The COVID-19 generation gap: what it means for marketers
August 18, 2020
Much has been written over the past several months on how the COVID-19 pandemic has accelerated the digitization of consumer life, and we’ve shared our own perspectives on the topic right here. But when you scratch the surface of this rise of online shopping, you might also see some important nuances, especially as it relates to members of different generations.
Consider this: according to a FirstInsight report on shopping behavior during the coronavirus lockdown, only 8% of Boomers said they were shopping online at all. So, why does this matter at a time when marketers are far more focused on attracting Millennials and Gen Zers? Simple. Boomers have more money, while younger folks have more debt.
There’s more to it, of course; the economic downturn is now arguably as big a factor in shopping behavior as the pandemic has been. So let’s take a marketer’s eye view of how each generation is evolving their purchasing habits in 2020.
Only 38% of Boomers surveyed claim to have made reductions to their spending in 2020– by far the lowest among all the generations. There seem to be two factors at play here. One is that their lifestyles have, on balance, been the least disrupted by lockdowns and business closures; Boomers were already dining out and shopping at retail less frequently than other generations.
But it’s their financial strength that has really helped Boomers weather the current conditions. Our oldest generation is currently holding onto somewhere between $30 and $68 trillion in acquired wealth. This gives Boomers a level of stability– and buying power– unmatched by any other generation.
One way they’re using that wealth is by making larger purchases like homes and cars on behalf of their younger, financially strapped family members. And multi-generational tourism, which was trending in a big way even before the downturn, today accounts for up to 40% of all domestic leisure travel according to the Family Travel Association.
Often called the “sandwich generation” due to its position wedged between Boomers and all those Millennials so many marketers covet, Generation X is currently dealing with a very unique set of circumstances.
Many Gen Xers are both raising young children and shouldering the care of their own aging parents. Fortunately for them, they tend to have jobs that favor working from home more than other generations, which has helped keep their unemployment rates lower in 2020. Gen X also enjoys the highest pre-tax incomes. For a generation raised as “latchkey” kids, the transition to work-from-home has been a relatively smooth one.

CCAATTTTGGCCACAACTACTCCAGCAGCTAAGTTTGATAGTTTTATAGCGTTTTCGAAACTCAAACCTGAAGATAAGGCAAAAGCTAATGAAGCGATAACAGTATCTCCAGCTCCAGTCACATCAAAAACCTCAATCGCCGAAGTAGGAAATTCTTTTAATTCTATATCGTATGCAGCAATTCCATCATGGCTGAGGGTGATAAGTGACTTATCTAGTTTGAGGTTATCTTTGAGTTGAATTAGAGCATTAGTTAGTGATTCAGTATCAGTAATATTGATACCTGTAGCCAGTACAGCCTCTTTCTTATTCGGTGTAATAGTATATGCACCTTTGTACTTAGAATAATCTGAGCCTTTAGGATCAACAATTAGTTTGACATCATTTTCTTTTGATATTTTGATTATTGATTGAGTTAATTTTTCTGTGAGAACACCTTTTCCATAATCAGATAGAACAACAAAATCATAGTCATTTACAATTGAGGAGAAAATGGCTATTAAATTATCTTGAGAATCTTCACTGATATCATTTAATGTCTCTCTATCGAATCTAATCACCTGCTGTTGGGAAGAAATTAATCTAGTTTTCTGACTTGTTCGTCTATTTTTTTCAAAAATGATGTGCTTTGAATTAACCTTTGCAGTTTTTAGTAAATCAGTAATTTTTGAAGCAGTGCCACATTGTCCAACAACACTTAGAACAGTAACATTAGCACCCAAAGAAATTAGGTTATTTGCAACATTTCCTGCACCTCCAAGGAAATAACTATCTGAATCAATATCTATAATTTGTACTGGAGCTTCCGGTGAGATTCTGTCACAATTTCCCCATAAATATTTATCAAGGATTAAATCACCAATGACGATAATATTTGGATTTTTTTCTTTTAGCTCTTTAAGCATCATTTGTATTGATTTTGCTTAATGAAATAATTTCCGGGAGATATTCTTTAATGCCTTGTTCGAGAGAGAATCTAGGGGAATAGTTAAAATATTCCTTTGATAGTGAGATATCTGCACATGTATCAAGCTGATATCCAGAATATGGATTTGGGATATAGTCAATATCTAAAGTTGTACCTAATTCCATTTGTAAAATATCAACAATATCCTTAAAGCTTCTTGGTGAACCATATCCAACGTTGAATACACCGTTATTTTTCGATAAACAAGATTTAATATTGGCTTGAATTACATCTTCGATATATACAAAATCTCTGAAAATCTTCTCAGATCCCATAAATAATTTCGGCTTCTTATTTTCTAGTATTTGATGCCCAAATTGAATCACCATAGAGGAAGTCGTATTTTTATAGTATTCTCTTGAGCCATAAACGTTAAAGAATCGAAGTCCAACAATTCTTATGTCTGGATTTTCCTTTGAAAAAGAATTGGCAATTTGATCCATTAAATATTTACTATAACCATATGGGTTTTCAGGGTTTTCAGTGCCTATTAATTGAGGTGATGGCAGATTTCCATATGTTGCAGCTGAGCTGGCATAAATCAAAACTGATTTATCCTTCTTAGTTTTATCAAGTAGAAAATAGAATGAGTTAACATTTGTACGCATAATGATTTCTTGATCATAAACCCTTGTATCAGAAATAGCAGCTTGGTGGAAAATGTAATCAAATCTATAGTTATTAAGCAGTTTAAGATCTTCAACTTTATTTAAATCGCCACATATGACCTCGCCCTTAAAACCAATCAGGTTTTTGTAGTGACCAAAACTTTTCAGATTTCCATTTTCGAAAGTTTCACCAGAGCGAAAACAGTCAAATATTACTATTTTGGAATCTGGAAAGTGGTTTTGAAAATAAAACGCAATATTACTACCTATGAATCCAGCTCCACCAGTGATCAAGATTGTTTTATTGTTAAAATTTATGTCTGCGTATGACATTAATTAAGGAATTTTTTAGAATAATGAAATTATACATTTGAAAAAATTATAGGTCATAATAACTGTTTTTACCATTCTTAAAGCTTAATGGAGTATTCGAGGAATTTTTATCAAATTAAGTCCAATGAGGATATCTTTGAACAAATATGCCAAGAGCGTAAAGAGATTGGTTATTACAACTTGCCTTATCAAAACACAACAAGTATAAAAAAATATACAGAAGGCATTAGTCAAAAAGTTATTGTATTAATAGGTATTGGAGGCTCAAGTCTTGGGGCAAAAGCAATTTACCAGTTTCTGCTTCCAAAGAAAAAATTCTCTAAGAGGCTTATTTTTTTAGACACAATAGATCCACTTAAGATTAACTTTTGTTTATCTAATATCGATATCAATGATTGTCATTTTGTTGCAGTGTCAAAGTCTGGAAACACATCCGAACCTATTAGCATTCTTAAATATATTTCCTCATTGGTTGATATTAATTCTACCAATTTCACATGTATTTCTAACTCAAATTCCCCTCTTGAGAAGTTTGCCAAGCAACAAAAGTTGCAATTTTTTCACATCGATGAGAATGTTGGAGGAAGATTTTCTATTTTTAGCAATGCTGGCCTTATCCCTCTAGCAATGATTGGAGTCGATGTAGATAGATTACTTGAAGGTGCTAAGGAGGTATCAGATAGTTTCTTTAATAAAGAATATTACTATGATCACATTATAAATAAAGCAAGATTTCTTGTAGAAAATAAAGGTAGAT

With home ownership rates nearly double that of Millennials, Gen Xers are fueling the current boom in home improvement spending. Home Depot alone saw 2nd quarter revenue up over 23% year over year. With homeownership rates almost double that of Millennials, Generation X deserves much of the credit. Marketers should also be targeting more affluent Gen Xers as they begin spending more in other sectors where pent-up demand exists, such as travel and luxury goods.
While much of all that Boomer wealth is expected to make its way down to their Millennial offspring over the next few decades, today it merely stands as a glaring reminder of the massive financial gap that exists between young and old in America– a gap that has been laid bare by COVID-19.
Over half of all Millennials have been directly impacted by a job loss or reduction in pay in 2020, and around 47% have scaled back spending during the current downturn. Millennials have now been dinged by two financial downturns, leaving careers on shaky ground and debts piling up.
That doesn’t mean they aren’t wiling to spend it if they’ve got it– just not in ways that the other generations might. As the parents of young children (over half of Millennials now have kids), Millennials have worked hard in 2020 juggling jobs and the burden of having the kids at home for much of the year. Marketers should look for Millennials to continue setting trends for online grocery and broader e-commerce purchasing, especially as it relates to products needed most by young, small families. And Millennials are still the number one subscription generation, with around seventeen paid subscription services on average.
Last year, Generation Z was looking at one of the best job markets imaginable. Today the opposite is true. With nearly seven out of ten Gen Zers directly impacted by a job loss in 2020, this is the generation that has been hit hardest by the downturn. Retail, hospitality, and dining are the epicenters for unemployment, and it’s Gen Zers who make up the bulk of those workers.
Making matters worse, employers in the professional ranks have slowed down the hiring of entry level employees, making it hard for Gen Zers to get that all important first job out of college.
Paradoxically, this is also the generation most likely to be out spending in a pre-COVID, discretionary manner. Marketers can expect Gen Zers to be the drivers of lower-end discretionary spending, such as dining out and retail. Many learned from the mistakes of Millennials when it comes to debt, taking out fewer student loans. So while they may not have much money, they don’t owe too much, either. But until entry and service employment returns to pre-COVID levels, the overall buying power of Generation Z will likely be held in check.
As we’ve reported earlier this year, the current downturn in unlike any that marketers have experiences before. Brands need to keep a sharp eye on how each generation has responded. You may just find that the right customers for you now don't look quite like they did just one year ago.
Check out more marketing insights below on how to navigate the uncertainties facing today's brands.